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Working out with The Miss Fits

Lexington women breaks stereotypes about weight lifting, blog about fitness journeys

By Abby Laub
BG Editor

Several women sat on the floor at J&M Strength and Conditioning on Regency Road in Lexington and discussed their excitement at seeing new veins in their toned, strong arms.

The Miss Fits are, from left, Jen Rankin, Lizz Kunz, Anne Strode, Emily Clark, Suzanne Waldrop, Missy Hicks and Kim Klimek. (Photo by Abby Laub)
The Miss Fits are, from left, Jen Rankin, Lizz Kunz, Anne Strode, Emily Clark, Suzanne Waldrop, Missy Hicks and Kim Klimek. (Photo by Abby Laub)

“I’m very proud of what I can lift,” Emily Clark said. “It’s nice to feel tough. You can be super girly and still be really, really strong. I get excited when I see a new vein pop out or my shoulders get a little bigger … When someone’s built like that, you know they’ve worked for it.”

Clark is part of The Miss Fits — a group of Lexington-based women who are into lifting heavy weights, as well as generating a discussion on their blog about how they tackle everyday obstacles and celebrate triumphs in and out of the weight room. Though they lead normal lives — their ages range from 23 to 42, some are married, some are mothers and two are pregnant — their fitness regimen is anything but normal.

Peeking in at their workouts at J&M Strength and Conditioning on Regency Road, you’ll find the group of seven women and their trainer, Jim Laird, hauling chains, doing pull-ups with calloused hands, bench pressing 100-plus pounds, talking about “getting under the bar” as in Olympic-style weight lifting, and preparing for lifting meets. These are not your mat-toting Pilates chicks. The Miss Fits get in to the gym, get the job done a few days a week and then keep their lives in order the rest of the week with clean eating, adequate sleep, de-stressing and active, sensible lifestyles.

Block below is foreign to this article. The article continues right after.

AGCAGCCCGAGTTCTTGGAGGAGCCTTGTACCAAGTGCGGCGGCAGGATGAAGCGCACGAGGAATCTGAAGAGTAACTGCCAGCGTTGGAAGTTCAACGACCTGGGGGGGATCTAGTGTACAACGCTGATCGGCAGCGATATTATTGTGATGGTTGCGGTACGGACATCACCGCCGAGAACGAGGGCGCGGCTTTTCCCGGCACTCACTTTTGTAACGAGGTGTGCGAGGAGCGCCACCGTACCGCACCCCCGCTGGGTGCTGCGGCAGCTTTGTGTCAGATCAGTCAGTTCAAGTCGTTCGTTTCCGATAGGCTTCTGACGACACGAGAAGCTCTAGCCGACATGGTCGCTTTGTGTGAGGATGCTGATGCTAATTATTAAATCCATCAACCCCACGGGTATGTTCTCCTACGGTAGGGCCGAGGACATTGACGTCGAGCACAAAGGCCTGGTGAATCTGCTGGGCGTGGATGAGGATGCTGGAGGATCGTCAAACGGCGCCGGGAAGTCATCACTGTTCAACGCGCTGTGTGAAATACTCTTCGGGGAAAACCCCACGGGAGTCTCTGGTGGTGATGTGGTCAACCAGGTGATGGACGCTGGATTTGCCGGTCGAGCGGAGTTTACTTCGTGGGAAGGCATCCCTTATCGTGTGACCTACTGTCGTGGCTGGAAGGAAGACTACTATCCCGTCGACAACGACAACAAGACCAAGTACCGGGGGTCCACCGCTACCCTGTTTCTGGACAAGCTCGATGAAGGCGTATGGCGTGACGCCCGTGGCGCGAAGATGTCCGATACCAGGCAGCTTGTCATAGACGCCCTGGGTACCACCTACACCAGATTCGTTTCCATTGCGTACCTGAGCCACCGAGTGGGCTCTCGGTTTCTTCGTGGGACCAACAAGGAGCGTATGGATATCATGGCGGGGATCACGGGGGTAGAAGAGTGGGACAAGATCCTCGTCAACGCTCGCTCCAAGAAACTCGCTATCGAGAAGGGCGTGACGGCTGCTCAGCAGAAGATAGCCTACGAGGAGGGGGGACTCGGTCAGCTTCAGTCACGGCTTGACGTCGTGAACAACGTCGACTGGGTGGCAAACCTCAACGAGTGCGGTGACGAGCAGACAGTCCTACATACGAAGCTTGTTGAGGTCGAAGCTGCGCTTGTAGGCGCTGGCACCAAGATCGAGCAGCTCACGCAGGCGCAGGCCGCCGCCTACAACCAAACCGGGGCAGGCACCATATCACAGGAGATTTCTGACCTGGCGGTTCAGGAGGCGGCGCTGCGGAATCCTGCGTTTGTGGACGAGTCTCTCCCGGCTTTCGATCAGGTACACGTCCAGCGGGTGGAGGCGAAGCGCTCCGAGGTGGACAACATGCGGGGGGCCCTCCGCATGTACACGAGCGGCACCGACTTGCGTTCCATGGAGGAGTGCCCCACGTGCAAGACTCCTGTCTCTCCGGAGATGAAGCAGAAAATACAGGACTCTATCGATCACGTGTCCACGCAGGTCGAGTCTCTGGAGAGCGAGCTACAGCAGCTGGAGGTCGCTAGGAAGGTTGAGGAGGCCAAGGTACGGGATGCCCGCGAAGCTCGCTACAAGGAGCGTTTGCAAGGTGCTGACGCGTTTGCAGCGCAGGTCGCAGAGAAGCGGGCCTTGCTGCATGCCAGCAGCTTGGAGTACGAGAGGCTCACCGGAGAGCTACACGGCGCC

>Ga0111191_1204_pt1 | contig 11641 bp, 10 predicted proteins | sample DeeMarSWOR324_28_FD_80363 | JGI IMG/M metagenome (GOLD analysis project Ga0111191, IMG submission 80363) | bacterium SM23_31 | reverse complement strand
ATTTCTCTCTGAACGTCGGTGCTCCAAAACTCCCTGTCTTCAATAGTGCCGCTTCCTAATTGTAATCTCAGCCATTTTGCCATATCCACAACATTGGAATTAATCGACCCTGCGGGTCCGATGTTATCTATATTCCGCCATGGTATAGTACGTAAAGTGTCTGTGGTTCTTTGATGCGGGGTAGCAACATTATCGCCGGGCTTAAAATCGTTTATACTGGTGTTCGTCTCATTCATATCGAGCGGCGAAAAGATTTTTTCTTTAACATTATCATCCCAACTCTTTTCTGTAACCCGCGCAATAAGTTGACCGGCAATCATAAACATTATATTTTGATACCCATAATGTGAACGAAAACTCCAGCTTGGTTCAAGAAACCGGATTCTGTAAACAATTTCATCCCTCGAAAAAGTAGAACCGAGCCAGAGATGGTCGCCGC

“Everyone here is a full-time worker, so trying to balance gym with real life is something everyone battles with,” Clark said. “But we’re only in here three or four hours a week, so not an intense schedule.”

But the work is intense. Pulling hundreds of pounds in their dead lifts, squatting well over their body weights and generally putting a new face on female weight lifting, work that tough does not require hours and hours of time. Go in, get it done, they say.

Suzanne Waldrop used to live by the opposite mentality — more is better. But the former distance runner and marathon addict said it was becoming obvious that the more she ran, the “softer” she got.

“If someone would have tried to tell me three years ago to stop running I would not have listened,” she said. “Personally I got into running because my son was 3 and I was still carrying baby weight, so I got on the treadmill and ended up running half marathons and marathons. My body required more and more and more. That’s what brought me in here, thinking I needed to add strength training and do both. Jim told me, ‘No.’ It took me a while to listen.”

Things didn’t start to change for her until she backed off on running and began lifting weights and improving form and posture.

Waldrop jokes that she finally “drank the Kool-aid,” and when started lifting heavy and working out less often, she saw drastic results. Now, the mother of two holds the NASA Unequipped Powerlifting national record in deadlifting, pulling a jaw-dropping 369 pounds in the Masters 1 and Masters Pure (lifetime steroid free) divisions. She won first place in all three divisions entered, with a squat of 253 pounds and a bench press of 121 pounds. Three other miss fits — Clark, Jen Rankin and Missy Hicks — also set personal records and won different weight categories with jaw-dropping numbers, like Rankin’s 220-pound squat.